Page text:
Are ‘mature’ feds the answer?

A new book on the U.S. workforce crisis says ‘yes’

Evidence from a yearlong study of the U.S. workforce points to one conclusion: Federal managers are making a big mistake when they encourage employees 55 and older to retire early.

The results of that study appear in a new book, “Workforce Crisis: How to Beat the Coming Shortage of Skills and Talent,” by Ken Dychtwald, Tamara Erickson and Robert Morison (April 2006, Harvard Business School Press).

The book advises managers on how to avoid a brain drain that could threaten the ability of federal agencies and corporations to perform their work.

Military and law enforcement agencies’ retirement rules inadvertently institutionalized a brain drain, the authors argue. Military employees, for example, are eligible for retirement benefits after as few as 20 years of service. Meanwhile, because FBI agents must retire at age 57, 40 percent of agents have less than five years’ experience. The FBI has turned to recruiting retired agents as analysts to fill positions and perform new intelligence responsibilities that it acquired after the 2001 terrorist attacks.

Three factors that the authors refer to as the baby boom, the longevity boom and the birth dearth have created a rapidly growing older population and shrinking younger workforce in the United States. A few statistics illustrate the problem. The workforce of 25- to 34-year-olds is growing by only 8 percent a year, while the number of workers aged 35 to 44 is declining by 10 percent a year. The greatest growth — at 52 percent — is among 55- to 64-year-olds. The number of workers 65 and older is growing 30 percent a year.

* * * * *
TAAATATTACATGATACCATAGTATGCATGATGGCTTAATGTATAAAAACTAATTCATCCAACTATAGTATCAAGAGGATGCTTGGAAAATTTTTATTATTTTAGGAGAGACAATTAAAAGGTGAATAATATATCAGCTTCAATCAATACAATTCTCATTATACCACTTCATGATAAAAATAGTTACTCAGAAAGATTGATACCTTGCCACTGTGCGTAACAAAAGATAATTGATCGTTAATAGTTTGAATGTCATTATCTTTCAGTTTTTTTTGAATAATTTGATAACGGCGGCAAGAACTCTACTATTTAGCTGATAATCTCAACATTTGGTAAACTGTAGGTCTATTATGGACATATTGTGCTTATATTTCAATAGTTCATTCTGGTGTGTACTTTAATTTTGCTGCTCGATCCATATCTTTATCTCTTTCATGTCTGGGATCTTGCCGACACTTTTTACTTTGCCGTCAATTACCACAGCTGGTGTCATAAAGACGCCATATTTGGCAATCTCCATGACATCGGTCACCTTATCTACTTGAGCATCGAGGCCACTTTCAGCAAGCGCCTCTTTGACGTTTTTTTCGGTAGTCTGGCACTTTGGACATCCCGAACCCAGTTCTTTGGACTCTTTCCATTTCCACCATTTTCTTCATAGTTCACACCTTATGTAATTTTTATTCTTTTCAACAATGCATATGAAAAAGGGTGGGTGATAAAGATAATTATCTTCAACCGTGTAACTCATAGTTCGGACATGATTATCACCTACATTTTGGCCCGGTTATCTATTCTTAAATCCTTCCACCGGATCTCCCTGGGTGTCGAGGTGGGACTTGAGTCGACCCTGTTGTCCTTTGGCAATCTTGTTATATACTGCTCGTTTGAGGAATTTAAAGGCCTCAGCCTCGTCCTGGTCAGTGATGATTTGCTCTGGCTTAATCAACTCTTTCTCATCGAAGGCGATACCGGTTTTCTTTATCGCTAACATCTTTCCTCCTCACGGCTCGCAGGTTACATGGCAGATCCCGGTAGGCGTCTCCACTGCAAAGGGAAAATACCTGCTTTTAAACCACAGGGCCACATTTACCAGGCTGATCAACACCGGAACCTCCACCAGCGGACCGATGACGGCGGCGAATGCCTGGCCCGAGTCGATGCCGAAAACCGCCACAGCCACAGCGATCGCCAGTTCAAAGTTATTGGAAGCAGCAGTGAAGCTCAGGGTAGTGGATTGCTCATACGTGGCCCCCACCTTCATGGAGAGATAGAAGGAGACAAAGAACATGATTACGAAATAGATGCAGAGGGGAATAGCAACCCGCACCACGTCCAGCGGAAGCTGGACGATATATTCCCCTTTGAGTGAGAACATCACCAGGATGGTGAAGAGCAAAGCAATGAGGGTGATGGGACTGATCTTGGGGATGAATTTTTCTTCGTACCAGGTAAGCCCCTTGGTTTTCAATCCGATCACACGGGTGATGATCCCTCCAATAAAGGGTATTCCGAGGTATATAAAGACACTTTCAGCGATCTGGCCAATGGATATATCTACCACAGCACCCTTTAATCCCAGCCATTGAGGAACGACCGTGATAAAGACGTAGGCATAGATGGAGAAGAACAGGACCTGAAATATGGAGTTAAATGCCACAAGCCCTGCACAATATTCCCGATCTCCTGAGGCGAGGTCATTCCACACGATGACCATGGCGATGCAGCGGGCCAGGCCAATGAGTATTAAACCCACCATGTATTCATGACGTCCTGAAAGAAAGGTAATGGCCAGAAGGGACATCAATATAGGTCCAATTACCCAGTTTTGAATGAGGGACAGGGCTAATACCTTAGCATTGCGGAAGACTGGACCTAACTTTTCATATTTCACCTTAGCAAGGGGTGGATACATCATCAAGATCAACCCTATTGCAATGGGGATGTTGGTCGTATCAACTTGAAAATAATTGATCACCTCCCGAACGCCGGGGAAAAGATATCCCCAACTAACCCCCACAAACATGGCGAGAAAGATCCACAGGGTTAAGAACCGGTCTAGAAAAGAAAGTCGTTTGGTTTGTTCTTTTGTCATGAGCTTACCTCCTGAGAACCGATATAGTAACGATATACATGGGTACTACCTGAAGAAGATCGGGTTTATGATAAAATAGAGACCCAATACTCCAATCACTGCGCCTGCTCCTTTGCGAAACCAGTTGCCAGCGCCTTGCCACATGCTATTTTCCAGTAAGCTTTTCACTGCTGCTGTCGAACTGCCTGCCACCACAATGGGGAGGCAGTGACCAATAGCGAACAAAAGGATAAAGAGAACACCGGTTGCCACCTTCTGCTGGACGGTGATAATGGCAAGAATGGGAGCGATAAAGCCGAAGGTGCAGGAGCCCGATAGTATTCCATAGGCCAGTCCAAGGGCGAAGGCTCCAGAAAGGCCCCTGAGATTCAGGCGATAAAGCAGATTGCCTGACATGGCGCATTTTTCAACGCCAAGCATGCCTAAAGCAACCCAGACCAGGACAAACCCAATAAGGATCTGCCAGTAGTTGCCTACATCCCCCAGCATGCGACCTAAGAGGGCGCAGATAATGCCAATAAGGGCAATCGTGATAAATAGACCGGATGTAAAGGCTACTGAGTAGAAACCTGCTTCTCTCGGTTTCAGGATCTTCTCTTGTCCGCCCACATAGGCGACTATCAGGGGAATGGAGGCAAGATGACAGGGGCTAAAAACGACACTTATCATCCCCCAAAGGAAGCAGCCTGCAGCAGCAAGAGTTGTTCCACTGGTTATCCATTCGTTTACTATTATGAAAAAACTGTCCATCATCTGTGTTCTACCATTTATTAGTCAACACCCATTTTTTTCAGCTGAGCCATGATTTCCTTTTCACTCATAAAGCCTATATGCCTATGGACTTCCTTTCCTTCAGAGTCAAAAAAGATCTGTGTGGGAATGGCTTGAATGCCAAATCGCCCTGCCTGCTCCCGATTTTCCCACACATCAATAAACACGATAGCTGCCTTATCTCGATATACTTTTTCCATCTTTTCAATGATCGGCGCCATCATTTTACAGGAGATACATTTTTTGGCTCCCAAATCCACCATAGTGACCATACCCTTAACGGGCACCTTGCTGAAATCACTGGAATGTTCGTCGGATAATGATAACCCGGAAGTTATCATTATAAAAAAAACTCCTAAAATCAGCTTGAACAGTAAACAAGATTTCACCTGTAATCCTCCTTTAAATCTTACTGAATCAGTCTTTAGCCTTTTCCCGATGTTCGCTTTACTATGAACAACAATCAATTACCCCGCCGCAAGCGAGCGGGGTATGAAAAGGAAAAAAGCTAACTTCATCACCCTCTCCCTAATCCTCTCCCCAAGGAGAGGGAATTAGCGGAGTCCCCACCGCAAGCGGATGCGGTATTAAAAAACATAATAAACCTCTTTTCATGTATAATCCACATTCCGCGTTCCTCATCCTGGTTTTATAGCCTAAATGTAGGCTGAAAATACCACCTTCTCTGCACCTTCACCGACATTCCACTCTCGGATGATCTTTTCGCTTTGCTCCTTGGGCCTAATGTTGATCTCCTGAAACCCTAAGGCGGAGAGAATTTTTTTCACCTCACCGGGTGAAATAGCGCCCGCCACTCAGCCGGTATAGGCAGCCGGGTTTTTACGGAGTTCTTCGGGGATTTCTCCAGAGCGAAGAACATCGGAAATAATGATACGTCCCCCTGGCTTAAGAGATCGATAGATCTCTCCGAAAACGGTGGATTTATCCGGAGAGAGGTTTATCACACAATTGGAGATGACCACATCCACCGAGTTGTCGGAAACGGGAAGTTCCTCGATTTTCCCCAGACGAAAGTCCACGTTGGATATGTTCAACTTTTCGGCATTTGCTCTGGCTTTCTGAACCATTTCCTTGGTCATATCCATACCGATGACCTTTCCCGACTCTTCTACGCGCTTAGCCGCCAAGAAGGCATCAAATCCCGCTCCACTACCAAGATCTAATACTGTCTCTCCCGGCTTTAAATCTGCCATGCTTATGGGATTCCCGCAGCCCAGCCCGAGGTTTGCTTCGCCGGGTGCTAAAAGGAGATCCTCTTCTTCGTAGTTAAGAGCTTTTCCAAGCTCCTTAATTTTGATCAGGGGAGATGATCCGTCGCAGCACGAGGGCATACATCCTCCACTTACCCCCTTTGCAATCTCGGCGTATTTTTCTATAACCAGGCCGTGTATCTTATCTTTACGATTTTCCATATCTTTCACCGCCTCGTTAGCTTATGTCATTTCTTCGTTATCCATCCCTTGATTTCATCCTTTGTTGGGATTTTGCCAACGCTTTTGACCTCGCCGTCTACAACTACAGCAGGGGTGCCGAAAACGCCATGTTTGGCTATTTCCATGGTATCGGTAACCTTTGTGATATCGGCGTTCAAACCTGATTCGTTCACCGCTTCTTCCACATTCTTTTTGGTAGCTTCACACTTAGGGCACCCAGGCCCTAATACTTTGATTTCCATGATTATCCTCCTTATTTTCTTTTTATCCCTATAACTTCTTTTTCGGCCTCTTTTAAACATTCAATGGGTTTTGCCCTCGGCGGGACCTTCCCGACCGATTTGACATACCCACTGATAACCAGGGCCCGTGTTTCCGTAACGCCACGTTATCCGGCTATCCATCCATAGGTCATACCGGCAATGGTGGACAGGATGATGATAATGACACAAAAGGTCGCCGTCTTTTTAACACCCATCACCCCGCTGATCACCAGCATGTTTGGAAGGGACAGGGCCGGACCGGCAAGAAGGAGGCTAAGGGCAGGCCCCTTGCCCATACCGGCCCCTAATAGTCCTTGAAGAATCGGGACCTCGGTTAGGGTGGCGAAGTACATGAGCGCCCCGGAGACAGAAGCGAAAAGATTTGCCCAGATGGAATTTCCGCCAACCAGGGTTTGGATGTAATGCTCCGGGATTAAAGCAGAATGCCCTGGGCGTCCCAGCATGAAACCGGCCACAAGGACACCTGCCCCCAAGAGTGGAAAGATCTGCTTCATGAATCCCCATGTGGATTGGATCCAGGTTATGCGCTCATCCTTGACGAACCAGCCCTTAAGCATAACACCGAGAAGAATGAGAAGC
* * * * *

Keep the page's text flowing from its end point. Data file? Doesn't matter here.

The lesson for managers in those statistics is that mature workers will soon make up a proportionally larger share of the workforce than they do today. “During the next 15 years, 80 percent of the native-born workforce growth in North America — and even more so in much of Western Europe — will come from those over 50,” Dychtwald, Erickson and Morison wrote.

The authors’ advise managers to accept the demographic reality and to act now. “Employers should be planning to double the proportion of workers 55 and older,” they wrote.

The Employment Policy Foundation, a think tank based in Washington, D.C., predicts a dramatic shortfall of new workers to fill a net 23 million new U.S. jobs in this decade. But the authors of “Workforce Crisis” argue that mitigating factors — such as productivity gains, a net export of jobs, more liberal immigration policies, expanded educational opportunities and higher workforce participation rates — could avert a crisis.

The latest statistics show increasingly higher workforce participation rates among mature workers. For example, workers in the 55-to-64 age range participate at a 60 percent rate, and workers older than 65 at a 13 percent rate. “Both numbers are trending upward,” the authors wrote.

To cope with the workforce crisis, the authors suggest that federal agencies and businesses become more flexible about work arrangements — allowing telework, for example, and offering adaptable learning opportunities and adjustable compensation and benefits.

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